Abstract

This study analyzes the bone response to zirconia ceramic implants inserted in New Zealand white mature male rabbits. The implants were inserted into the tibia, and each rabbit received 4 implants. All the animals were euthanatized after 4 weeks. A total of 20 implants were retrieved. Implants and surrounding tissues were immediately fixed in 4% paraformaldehyde and 0.1% glutaraldehyde in 0.15 molar cacodylate buffer at 4°C and pH 7.4 to be processed for histology. The specimens were processed to obtain thin ground sections with the Precise 1 Automated System. The slides were observed in normal transmitted light under a Leitz Laborlux microscope. A great quantity of newly formed bone was observed in close contact with zirconia ceramic surfaces; in some areas, many osteoblasts were present directly on the zirconia. Percentage of bone-implant contact was 68.4% ± 2.4%. Mature bone, with few marrow spaces, was present. Small actively secreting osteoblasts were present in the most coronal and apical portions of the implant. No inflamed or multinucleated cells were present. This study concluded that these implants are highly biocompatible and osteoconductive.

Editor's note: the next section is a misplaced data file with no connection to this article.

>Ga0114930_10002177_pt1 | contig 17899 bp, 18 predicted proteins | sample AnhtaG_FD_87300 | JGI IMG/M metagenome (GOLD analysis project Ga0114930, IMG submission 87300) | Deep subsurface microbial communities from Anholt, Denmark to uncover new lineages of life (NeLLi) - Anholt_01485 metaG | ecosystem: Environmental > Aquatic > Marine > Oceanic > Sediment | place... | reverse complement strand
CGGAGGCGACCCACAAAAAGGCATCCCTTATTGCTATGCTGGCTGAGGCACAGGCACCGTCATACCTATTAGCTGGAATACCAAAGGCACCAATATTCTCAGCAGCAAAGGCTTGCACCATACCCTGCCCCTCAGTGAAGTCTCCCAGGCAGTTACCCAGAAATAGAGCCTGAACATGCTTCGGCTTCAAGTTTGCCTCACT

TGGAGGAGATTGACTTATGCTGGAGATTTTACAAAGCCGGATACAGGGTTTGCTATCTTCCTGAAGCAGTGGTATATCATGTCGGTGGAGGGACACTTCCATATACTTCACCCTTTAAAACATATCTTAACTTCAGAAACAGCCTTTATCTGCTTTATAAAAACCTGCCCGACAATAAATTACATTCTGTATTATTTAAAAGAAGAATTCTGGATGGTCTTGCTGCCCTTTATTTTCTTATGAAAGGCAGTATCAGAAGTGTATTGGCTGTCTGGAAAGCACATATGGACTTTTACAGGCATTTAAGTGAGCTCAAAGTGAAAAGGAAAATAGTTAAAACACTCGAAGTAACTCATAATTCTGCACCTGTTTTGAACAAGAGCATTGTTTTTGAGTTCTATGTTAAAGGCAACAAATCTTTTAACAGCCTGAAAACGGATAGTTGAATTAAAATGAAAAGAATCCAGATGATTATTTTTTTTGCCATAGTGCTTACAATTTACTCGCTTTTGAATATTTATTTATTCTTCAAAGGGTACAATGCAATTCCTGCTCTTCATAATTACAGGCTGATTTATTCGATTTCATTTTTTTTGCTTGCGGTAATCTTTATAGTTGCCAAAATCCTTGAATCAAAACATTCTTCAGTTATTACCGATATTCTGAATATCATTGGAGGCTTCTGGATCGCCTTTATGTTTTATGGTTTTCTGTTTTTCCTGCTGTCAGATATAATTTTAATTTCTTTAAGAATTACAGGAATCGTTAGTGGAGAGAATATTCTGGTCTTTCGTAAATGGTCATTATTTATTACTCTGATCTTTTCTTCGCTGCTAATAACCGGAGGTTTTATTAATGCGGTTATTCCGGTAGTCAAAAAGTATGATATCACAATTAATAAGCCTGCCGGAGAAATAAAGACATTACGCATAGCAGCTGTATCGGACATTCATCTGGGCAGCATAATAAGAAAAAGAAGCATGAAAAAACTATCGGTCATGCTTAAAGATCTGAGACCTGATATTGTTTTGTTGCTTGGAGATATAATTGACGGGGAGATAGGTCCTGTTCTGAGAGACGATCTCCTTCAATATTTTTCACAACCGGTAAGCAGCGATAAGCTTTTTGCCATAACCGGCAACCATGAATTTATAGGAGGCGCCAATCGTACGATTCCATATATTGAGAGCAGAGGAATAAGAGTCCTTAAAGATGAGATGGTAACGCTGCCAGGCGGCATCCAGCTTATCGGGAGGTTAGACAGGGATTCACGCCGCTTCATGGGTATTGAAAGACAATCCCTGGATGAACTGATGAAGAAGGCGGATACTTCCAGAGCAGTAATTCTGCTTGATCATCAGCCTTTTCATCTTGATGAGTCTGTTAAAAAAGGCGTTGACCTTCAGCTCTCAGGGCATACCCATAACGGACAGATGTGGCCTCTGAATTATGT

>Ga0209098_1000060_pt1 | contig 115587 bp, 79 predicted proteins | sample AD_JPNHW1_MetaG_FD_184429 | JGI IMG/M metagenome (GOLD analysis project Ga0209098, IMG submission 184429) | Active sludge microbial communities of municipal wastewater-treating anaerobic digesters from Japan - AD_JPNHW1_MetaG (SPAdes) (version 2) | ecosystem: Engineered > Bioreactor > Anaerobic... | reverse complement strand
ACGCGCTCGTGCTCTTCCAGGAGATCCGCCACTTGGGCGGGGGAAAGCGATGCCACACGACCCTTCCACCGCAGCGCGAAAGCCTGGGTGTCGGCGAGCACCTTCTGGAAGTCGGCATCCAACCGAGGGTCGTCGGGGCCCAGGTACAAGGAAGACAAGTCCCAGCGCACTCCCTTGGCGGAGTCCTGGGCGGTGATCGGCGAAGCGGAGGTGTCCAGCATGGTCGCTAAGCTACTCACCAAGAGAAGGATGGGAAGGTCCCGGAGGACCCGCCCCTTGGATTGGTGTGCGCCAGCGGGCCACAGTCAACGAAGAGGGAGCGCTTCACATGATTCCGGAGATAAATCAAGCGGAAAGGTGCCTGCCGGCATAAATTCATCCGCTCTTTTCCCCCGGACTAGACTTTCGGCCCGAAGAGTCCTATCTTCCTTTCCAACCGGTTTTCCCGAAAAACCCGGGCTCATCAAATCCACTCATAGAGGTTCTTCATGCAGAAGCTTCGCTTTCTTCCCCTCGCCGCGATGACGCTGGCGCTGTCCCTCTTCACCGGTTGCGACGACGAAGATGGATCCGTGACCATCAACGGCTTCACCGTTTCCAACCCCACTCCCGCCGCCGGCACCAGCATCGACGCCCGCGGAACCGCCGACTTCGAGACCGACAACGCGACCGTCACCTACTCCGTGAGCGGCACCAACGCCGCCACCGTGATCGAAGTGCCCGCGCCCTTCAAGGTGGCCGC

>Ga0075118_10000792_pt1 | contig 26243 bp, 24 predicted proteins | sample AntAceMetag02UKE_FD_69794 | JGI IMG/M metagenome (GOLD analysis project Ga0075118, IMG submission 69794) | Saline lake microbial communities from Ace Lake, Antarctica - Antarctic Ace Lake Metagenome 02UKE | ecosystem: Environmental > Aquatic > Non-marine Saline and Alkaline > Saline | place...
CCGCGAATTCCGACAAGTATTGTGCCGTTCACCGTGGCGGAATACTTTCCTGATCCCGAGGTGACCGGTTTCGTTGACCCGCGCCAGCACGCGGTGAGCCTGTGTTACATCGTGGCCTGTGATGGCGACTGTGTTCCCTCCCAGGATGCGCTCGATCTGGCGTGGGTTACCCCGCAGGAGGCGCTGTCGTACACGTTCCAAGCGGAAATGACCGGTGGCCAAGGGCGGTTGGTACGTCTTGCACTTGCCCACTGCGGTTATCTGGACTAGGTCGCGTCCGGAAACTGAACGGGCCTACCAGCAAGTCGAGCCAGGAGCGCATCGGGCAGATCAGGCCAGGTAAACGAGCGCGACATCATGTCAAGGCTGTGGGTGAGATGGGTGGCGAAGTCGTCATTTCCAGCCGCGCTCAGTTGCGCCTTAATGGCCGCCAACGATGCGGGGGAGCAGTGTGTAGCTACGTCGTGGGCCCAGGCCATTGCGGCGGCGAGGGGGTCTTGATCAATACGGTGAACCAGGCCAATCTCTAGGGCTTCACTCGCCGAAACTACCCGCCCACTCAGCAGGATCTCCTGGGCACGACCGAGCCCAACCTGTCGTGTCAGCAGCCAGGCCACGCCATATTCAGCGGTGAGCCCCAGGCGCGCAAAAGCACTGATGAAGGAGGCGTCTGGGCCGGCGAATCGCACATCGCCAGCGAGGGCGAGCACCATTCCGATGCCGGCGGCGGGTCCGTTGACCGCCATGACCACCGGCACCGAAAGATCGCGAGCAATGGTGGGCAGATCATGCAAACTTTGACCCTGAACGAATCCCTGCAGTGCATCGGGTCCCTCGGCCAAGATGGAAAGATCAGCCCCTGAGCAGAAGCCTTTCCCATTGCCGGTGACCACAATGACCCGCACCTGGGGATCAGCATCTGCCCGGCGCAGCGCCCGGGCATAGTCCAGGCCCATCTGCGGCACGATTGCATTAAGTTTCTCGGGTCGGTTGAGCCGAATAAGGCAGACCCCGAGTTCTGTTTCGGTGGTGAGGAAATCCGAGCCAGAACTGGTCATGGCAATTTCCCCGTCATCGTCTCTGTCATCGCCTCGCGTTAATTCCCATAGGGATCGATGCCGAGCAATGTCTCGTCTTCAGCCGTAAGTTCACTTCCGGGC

RESEARCHBONE RESPONSE TO ZIRCONIA CERAMICIMPLANTS: AN EXPERIMENTAL STUDY INRABBITSAntonio Scarano, DDSFabio Di Carlo, DDSManlio Quaranta, MD, DDSAdriano Piattelli, MD, DDSKEY WORDSBone growthBone healingImplantsZirconiaAntonio Scarano, DDS, is a research fellowand Adriano Piattelli, MD, DDS, is aprofessor of Oral Pathology and Medicine inthe Dental School, University of Chieti, Chieti,Italy. Address correspondence to Dr Piattelli atVia F. Sciucchi 63, Chieti, Italy 66100 (e-mail:apiattelli@unich.it).Fabio Di Carlo, DDS, is a research fellow andManlio Quaranta, MD, DDS, is a professorof Prosthetic Dentistry in the Dental School,University of Rome, Rome, Italy.8 Vol. XXIX/No. One/2003This study analyzes the bone response to zirconia ceramic implants inserted inNew Zealand white mature male rabbits. The implants were inserted into thetibia, and each rabbit received 4 implants. All the animals were euthanatizedafter 4 weeks. A total of 20 implants were retrieved. Implants and surroundingtissues were immediately fixed in 4% paraformaldehyde and 0.1%glutaraldehyde in 0.15 molar cacodylate buffer at 48C and pH 7.4 to be processedfor histology. The specimens were processed to obtain thin ground sections withthe Precise 1 Automated System. The slides were observed in normal transmittedlight under a Leitz Laborlux microscope. A great quantity of newly formed bonewas observed in close contact with zirconia ceramic surfaces; in some areas,many osteoblasts were present directly on the zirconia. Percentage of boneimplantcontact was 68.4% 6 2.4%. Mature bone, with few marrow spaces, waspresent. Small actively secreting osteoblasts were present in the most coronaland apical portions of the implant. No inflamed or multinucleated cells werepresent. This study concluded that these implants are highly biocompatible andosteoconductive.and have excellent resistance to corrosionand wear, good biocompatibility,and high bending strength and fracturetoughness.2-9 Moreover, zirconiapossesses high fracture resistance dueto its energy-absorption property durpb are im nia Tlants.1 Zircobe usedplantsas dentalioinimertradiographs, and its ivory color, simiol zirconia (ZrO2), which can nia is radiopaque and clearly visibZirco- 4,10 umina. o ngth stre n be ) o 3 O (Al al suresochrbasableuminametal2oxidesrones.ding4 Zirconia ceramif alcs have twiceethnec oclini o m into ti par nal o tetrag o n r i b s e u in rialsIhNTRODUCTIONe familclydof ceramioinectmateningthe martensiticlesc transformantion oflar to the color of the natural tooth,6renders it extremely useful in aestheticallycritical areas of the mouth.10Also, zirconia can transmit light, whichmakes it an ideal candidate for use inaesthetic restorations.10 Zirconia ceramicshave been used as femoralheads in total hip replacement as analternative to metal devices, althoughsome researchers have reported poorperformance for zirconia heads comparedwith alumina femoral heads.11,12Microscopical studies in animalshave demonstrated that zirconia implantspossess good biocompatibility,and direct bone apposition to the implantwas observed in zirconia implantsinserted in monkeys5 with abone-implant contact percentage between66% and 81%. In a comparativestudy of unloaded and early loadedzirconia implants, Akagawa et al4found high bone-implant contact percentagein both groups, with no fi-brous tissues at the interface. The mechanicalproperties and the elasticmodulus of zirconia might also contributeto bone healing.4 The purposeof the present study was to analyze invivo cellular reactions and bone healingaround zirconia implants insertedin rabbit tibia.MATERIALS AND METHODSImplants made of zirconia ceramic(Norton Desmarquest, Evreux, France)were used in this study. The implantswere then passivated (ASTM A380)and cleaned using the following steps:water rinses, 3 ultrasonic cleaningsteps, additional water rinses, distilledwater agitation, alcohol agitation, andair-blown drying. Five New Zealandwhite mature male rabbits were usedfor this study. The implants were insertedinto tibia according to a previouslydescribed technique.13 Each rabbitreceived 4 implants, 2 in the left tibiaand 2 in the right tibia. A total of 20implants were inserted.The rabbits were anesthetized withintramuscular injections of fluanisone(0.7 mg/kg body weight) and diazepam(1.5 mg/kg body weight), and localanesthesia was given using 1 mL of2% lidocaine/adrenalin solution. Askin incision with a periosteal flap wasused to expose the tibia. The preparationof the bone site was done withburs under generous saline irrigation.The zirconia implant insertion wasperformed by hand. The periosteumand fascia were sutured with catgutand the skin with silk. There were nopostoperative complications or deaths;all animals were euthanatized with anoverdose of intravenous pentobarbitalafter 4 weeks.A total of 20 implants were retrieved.The implants and surroundingtissues were washed in saline solutionand immediately fixed in 4% paraformaldehydeand 0.1% glutaraldehyde in0.15 molar cacodylate buffer at 48C andpH 7.4 to be processed for histology.The specimens were processed to obtainthin ground sections with the Precise1 Automated System (Assing,Rome, Italy).14 The specimens were dehydratedin an ascending series of alcoholrinses and embedded in a glycolmethacrylateresin (Technovit 7200VLC, Kulzer, Wehrheim, Germany).After polymerization, the specimenswere sectioned along their longitudinalaxis with a high-precision diamonddisc at about 150 mm and grounddown to about 30 mm with a speciallydesigned grinding machine.A total of 3 slides were obtainedfor each zirconia implant. The slideswere stained with acid fuchsin and toluidineblue, then observed in normaltransmitted light under a Leitz Laborluxmicroscope (Leitz, Wetzlar, Germany)at magnifications of 350. Thepercentage of bone contact was calculatedusing a Laborlux-S light microscope(Leitz, Wetzlar, Germany)connected to a high-resolution videocamera (3CCD, JVC KY-F55B, JVC ProfessionalProducts, Milan, Italy) andinterfaced to a monitor and an IntelPentium III 1200 MMX (Intel IrelandLtd, Kildare, Ireland). This optical systemwas associated with a digitizingpad (Matrix Vision GmbH, Oppenweiler,Germany) and a histometrysoftware package with image-capturingcapabilities (Image-Pro Plus 4.5,Media Cybernetics, Inc, ImmaginiComputer Snc, Milan, Italy).RESULTSFrom a radiographic (Figure 1) andclinical (Figures 2 and 3) point of view,Antonio Scarano et alall implants appeared to be osseointegrated.No clinical signs of inflammationor mobility were present. It waspossible to observe the presence ofnewly formed bone trabeculae in directcontact with the implant surface (Figure4), but in a few areas unmineralizedmatrix was present. Newlyformed bone surrounded the implantsurfaces, and many osteoblasts secretingosteoid matrix were observed. Inother areas of the implant perimeter, itwas possible to observe the formationof osteoid matrix directly on the implantsurface (Figure 5). Resorption areasand inflammatory or multinucleatedgiant cells were not present.Percentage of bone-implant contactwas 68.4% 6 2.4%. No gaps or fibroustissue were present at the interface. Noforeign-body reaction was found at thebone-implant interface. No epithelialdowngrowth was observed at the interface.Wide marrow spaces were present,with some of them abutting onthe implant surface (Figure 6). Thenewly formed bone showed many viableosteocytes.DISCUSSIONCeramic implants have been demonstratedto be chemically stable, mechanicallyhard, and highly resistant todegradation. This combination of mechanicalproperties and excellent biocompatibilitymakes zirconia ceramicone of the best biomaterials for prostheticjoints, including hip joints.7 Zirconiamay have better affinity to bonetissue than other biocompatible ceramics.4 The values of elastic modulus ofzirconia are half that of single-crystalsapphire, which may contribute to biomechanicalintegration of the bone-implantinterface.6The addition of a fraction of zirconiato alumina resulted in a composite materialof increased toughness.15 In an experimentalstudy in minipigs, Schultze-Mosgau et al8 found that alveolar boneapposed exactly the steps and lacunaeon the surface of the implants, and theseauthors concluded that the interfacearound zirconia implants was similar toJournal of Oral Implantology 9BONE RESPONSE TO ZIRCONIA IMPLANTSFIGURES 1-3. FIGURE 1. Radiography of a retrieved zirconia implant inserted in rabbit tibia. FIGURE 2. Zirconia implant (Z) inserted inrabbit tibia after removal of the surrounding soft tissues. FIGURE 3. Cut surface of the implant and bone: the bone (arrow) is closelyadapted to the implant.that seen around titanium implants. Thebiocompatibility of zirconia ceramicswas investigated in vivo by implantingthem in bone and soft tissues; in zirconiaimplants inserted into subcutaneous tissue,only a small inflammatory cell infil-10 Vol. XXIX/No. One/200345 to 150 mm and as nonporous materials,into rabbit muscles. Histologicalanalysis of all the materials tested didnot reveal signs of toxic, immunological,oncogenic effects in vitro.7trate was found, and the implant wascompletely encapsulated by a thin fi-brous connective tissue.6 Hulbert et al16implanted discs and tubes of CaO 1Al2O3, CaO 1 TiO2, and CaO 1 ZrO2, as or carcinogenic effects.16 Zirconia has noporous materials with a pore size fromFIGURES 4-6. FIGURE 4. Newly formed bone (B) is in close contact with the implant surface (Z). No gaps or fibrous tissues are present atthe interface (Toluidine blue and acid fuchsin, original magnification 3100). FIGURE 5. Osteiod matrix is deposited directly on the implantsurface (arrow). Z 5 Zirconia implant (Toluidine blue and acid fuchsin, original magnification 3100). FIGURE 6. Newly formed bone (B)and wide marrow spaces are present at the bone-implant interface. Z 5 Zirconia implant (Toluidine blue and acid fuchsin, originalmagnification 3100).In our study, the presence of maturecompact lamellar bone and osteocytesnear the implant surface indicatedgood biocompatibility, and certainlythe presence of the implant didnot disturb the processes of bone formationat the interface. Dubruille et al1found that the mean percentage of implant-bone contact was better for ceramicimplants than for titanium im-Antonio Scarano et alplants. Our results confirm the data alreadyreported that the bone-implantinterface around zirconia implants issimilar to that observed around titaniumimplants. The surface of the zirco-Journal of Oral Implantology 11BONE RESPONSE TO ZIRCONIA IMPLANTSnia implants appeared to be highlybiocompatible, and no gaps, fibrous tissue,multinucleated cells, or inflammatorycell infiltrate were found at thebone-implant interface.ACKNOWLEDGMENTSThis work was partially supported bythe National Research Council (CNR),Finalized Project ''Materials Tailoredfor Advanced Technologies,'' PF MSTAII, Rome, Italy; and by the Ministry ofEducation, University, and Research(MIUR), Rome, Italy.REFERENCES1. Dubruille JH, Viguier E, LeNaour G, Dubruille MT, Auriol M, LeCharpentier Y. Evaluation of combinationsof titanium, zirconia, and aluminaimplants with 2 bone fillers in thedog. Int J Oral Maxillofac Implants. 1999;14:1-7.2. Rosengren A, Pavlovic E, OscarssonS, Krajewski A, Ravaglioli A,Piancastelli A. Plasma protein adsorptionpattern on characterized ceramicbiomaterials. Biomaterials. 2002;23:1237-1247.3. Jackson MC. Restoration of posteriorimplants using a new ceramicmaterial. J Dent Technol. 1999;16:19-22.4. Akagawa Y, Ichikawa Y, NikaiH, Tsuru H. Interface histology of unloadedand early loaded partially sta-12 Vol. XXIX/No. One/2003bilized zirconia endosseous implant ininitial bone healing. J Prosthet Dent.1993;69:599-604.5. Akagawa Y, Hosokawa R, Sato Y,Kameyama K. Comparison betweenfreestanding and tooth-connected partiallystabilized zirconia implants aftertwo years function in monkeys: a clinicaland histological study. J ProsthetDent. 1998;80:551-558.6. Ichigawa Y, Akagawa Y, NikaiH, Tsuru H. Tissue compatibility andstability of a new zirconia ceramic invivo. J Prosthet Dent. 1992;68:322-326.7. Covacci V, Bruzzese N, MaccauroG, et al. In vitro evaluation of themutagenic and carcinogenic power ofhigh purity zirconia ceramic. Biomaterials.1999;20:371-376.8. Schultze-Mosgau S, SchliephakeH, Radespiel-Troger M, Neukam FW.Osseointegration of endodontic endosseouscones: zirconium oxide vs titanium.Oral Surg Oral Med Oral PatholOral Radiol Endod. 2000;89:91-98.9. Josset Y, Oum'Hamed Z, ZarrinpourA, Lorenzato M, Adnet J, Laurent-Maquin D. In vitro reactions of humanosteoblasts in culture with zirconiaand alumina ceramics. J Biomed MaterRes. 1999;47:481-493.10. Ahmad I. Yttrium-partiallystabilized zirconium dioxide posts: anapproach to restoring coronally compromisednonvital teeth. Int J PeriodontRestor Dent. 1998;18:455-465.11. De Aza AH, Chevalier J, FantozziG, Schehl M, Torrecillas R. Crackgrowth resistance of alumina, zirconiaand zirconia toughened alumina ceramicsfor joint prostheses. Biomaterials.2002;23:937-945.12. Allain J, Le Mouel S, GoutallierD, Voisin MC. Poor eight-year survivalof cemented zirconia-polyethylene totalhip replacement. J Bone Joint Surg Br.1999;81:835-842.13. Piattelli A, Scarano A, PiattelliM. Detection of alkaline and acid phosphatasesaround titanium implants: alight microscopical and histochemicalstudy in rabbits. Biomaterials. 1995;16:1333-1338.14. Piattelli A, Scarano A, QuarantaM. High-precision, cost-effectivesystem for producing thin sections oforal tissues containing dental implants.Biomaterials. 1997;18:577-579.15. Affatato S, Testoni M, CacciariGI, Toni A. Mixed oxides prosthetic ceramicball heads. Part 1: effect of theZrO2 fraction on the wear of ceramicon polyethylene joints. Biomaterials.1999;20:971-975.16. Hulbert SF, Morrison SJ, KlawitterJJ. Tissue reaction to three ceramicsof porous and non-porousstructures. J Biomed Mater Res. 1972:6:347-374.